They are but a few examples on a long list of contributors who made a substantial and positive difference to America’s well-being. Little wonder that successive presidents in the past 15 years acted at the urging of members of the U.S. Congress, U.S. Representative Barbara Lee included, and designated June as the month during which the country pauses to celebrate the presence of West Indians on its soil.
It has become a deserving fixture on the nation’s calendar. For almost thirty days it recognized the unique and vibrant culture of immigrants from the English, Creole, Spanish, French and Dutch-speaking nations and territories. It also underscored the undiluted determination of the millions of immigrants from the sub-region of the Western Hemisphere to live out the American dream and continue to play their roles in the positive transformation of neighborhoods, town, villages and cities across the country.
We are pleased that President Trump has commended the Caribbean-American Community in his declaration of Caribbean American month 2018. ‘Caribbean-Americans embody the American spirit, with their talents and hard work contributing greatly to America’s economy. They protect our citizens as law-enforcement officers, serve our communities as public officials, and mentor the country’s young people as educators. Through their tremendous athleticism and determination, they have brought pride to the hearts of the American people as members of numerous US Olympic teams. Their leadership and resolve have made incredible contributions to our society.
As trailblazers, Americans with Caribbean roots have sewn their own unique thread into the fabric of our Nation. Dr. William Thornton, a native of the British Virgin Islands designed the United States Capitol and is generally considered the first “Architect of the Capitol”. Jean Baptiste du Sable, the first permanent resident of Chicago, was born in Haiti. Widely recognized as the “Founder of Chicago, his prosperous trade settlement has become one of the most iconic cities in the world.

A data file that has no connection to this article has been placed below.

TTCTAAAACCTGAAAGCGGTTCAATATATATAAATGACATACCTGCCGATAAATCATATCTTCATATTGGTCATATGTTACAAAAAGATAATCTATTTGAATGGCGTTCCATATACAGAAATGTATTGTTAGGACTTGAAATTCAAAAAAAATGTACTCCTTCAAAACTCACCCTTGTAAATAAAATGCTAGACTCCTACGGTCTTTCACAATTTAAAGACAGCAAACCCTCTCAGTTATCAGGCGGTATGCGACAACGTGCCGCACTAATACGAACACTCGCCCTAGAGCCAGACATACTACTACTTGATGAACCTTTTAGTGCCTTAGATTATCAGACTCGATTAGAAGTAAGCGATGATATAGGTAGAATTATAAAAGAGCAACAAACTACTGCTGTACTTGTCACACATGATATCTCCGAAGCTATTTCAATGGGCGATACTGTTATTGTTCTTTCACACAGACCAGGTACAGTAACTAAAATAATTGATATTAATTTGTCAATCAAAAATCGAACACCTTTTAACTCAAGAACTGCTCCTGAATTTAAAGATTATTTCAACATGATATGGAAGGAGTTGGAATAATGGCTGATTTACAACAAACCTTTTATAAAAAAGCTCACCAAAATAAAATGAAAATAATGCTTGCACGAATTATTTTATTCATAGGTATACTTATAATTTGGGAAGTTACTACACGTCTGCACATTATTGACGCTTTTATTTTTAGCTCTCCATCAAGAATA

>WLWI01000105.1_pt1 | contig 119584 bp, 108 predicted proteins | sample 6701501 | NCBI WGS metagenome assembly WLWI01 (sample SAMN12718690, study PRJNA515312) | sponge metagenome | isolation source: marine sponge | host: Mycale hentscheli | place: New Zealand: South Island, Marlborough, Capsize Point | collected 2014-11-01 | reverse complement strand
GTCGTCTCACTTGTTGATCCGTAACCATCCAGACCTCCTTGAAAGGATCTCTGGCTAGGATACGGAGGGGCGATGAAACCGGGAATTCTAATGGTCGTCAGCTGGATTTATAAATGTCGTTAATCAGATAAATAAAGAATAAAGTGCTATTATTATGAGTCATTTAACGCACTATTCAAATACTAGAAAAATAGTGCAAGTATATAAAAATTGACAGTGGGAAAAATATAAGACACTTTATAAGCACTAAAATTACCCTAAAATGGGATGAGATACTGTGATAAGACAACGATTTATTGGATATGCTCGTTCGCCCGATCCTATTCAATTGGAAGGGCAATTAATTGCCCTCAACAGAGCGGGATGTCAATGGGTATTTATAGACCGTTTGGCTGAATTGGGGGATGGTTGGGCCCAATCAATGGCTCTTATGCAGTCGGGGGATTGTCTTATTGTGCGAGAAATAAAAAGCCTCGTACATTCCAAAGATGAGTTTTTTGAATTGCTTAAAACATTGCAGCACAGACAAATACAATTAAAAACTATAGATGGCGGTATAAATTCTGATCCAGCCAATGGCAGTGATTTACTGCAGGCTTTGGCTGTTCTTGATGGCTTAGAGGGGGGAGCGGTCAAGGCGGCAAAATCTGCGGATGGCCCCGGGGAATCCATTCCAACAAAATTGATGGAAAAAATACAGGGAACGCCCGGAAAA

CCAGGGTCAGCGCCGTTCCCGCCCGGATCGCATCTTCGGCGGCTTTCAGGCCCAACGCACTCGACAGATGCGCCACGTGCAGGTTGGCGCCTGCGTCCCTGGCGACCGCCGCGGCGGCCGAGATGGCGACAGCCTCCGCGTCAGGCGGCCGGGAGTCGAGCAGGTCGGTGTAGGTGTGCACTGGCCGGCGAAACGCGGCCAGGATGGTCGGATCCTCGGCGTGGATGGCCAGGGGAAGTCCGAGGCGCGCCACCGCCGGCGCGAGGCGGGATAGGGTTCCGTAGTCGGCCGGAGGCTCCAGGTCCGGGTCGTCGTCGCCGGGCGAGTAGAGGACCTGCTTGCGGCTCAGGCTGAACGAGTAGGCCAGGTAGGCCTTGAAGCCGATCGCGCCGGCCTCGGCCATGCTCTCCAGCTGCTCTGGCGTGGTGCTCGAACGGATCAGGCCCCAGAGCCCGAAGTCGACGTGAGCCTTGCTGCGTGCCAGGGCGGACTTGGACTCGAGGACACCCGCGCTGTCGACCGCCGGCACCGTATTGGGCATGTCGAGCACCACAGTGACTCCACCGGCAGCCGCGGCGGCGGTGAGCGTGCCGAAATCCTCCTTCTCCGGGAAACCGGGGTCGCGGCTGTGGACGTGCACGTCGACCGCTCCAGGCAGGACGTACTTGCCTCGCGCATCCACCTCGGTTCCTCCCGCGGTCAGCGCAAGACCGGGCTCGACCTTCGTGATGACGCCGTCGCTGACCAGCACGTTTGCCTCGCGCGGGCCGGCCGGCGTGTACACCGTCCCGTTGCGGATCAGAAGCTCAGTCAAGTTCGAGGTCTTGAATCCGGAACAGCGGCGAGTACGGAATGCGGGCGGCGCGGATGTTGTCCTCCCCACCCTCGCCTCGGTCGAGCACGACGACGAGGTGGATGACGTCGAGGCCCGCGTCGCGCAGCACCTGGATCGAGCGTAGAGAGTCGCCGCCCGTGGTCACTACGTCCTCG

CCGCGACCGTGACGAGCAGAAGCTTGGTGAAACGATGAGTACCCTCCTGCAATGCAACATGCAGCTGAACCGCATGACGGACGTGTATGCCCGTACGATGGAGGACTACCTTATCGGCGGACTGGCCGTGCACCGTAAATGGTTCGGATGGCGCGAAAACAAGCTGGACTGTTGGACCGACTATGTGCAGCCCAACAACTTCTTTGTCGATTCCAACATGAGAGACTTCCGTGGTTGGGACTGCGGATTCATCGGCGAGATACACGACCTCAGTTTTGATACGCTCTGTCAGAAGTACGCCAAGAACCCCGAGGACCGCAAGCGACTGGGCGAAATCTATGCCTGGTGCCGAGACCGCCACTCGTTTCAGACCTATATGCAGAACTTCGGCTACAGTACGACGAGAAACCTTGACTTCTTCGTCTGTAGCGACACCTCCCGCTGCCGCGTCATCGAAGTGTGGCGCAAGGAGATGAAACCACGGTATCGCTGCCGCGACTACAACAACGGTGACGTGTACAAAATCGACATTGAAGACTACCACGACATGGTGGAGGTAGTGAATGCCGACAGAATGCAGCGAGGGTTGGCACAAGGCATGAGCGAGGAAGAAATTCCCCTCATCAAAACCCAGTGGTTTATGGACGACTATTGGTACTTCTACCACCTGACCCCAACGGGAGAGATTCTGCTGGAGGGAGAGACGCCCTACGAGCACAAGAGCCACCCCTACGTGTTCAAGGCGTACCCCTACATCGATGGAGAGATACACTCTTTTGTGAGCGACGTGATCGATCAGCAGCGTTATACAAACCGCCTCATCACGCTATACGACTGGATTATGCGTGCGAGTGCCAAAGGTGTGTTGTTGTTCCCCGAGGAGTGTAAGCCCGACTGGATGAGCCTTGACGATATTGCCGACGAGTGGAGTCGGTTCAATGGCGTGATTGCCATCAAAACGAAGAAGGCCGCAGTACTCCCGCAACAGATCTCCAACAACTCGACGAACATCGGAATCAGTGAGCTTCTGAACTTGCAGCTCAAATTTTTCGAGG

This month, we acknowledge the numerous contributions of Caribbean Americans to our Nation, including those of the more than 4 million Caribbean Americans who live in the United States today. We are also deeply grateful to the many Caribbean Americans who have served or are currently serving as members of our Armed Forces.’
Caribbean immigrants account for at least 55 per cent of the Black foreign born in America and they control an annual buying power of at least $29 billion. Half of them are naturalized American citizens and millions of them routinely vote in federal, state and local elections. Their interests and accomplishments are reflected in the personal and professional success stories written in government, private industry, civil society and other spheres of daily life. Their diverse culture manifests itself in an ethic that emphasizes hard work, scholastic attainment, religious worship, the rebuilding of neighborhoods that have fallen on difficult times; and in the delivery of social services, especially in health, transportation and the civil and criminal justice systems.
Like the rest of America, they have experienced their own share of challenges and nightmares that run the gamut from disruption of families and poverty to becoming victims of crime and economic dislocation. In the current political environment in which the presumptive Republican presidential nominee, Donald Trump, inveighs against immigrants from the Western Hemisphere, Syria, Iraq and other parts of the world, West Indians share the anxiety of those who are being threatened with deportation and the anti-immigrant tirades of the current occupant of the White House.
We have to stay vigilant and engaged on the policy of separating children from parents, and the constant drumbeat of false information about immigrants coming to the US and why. We are an integral part of this country who have played a significant role, and will continue to play an active role in the progress of the country.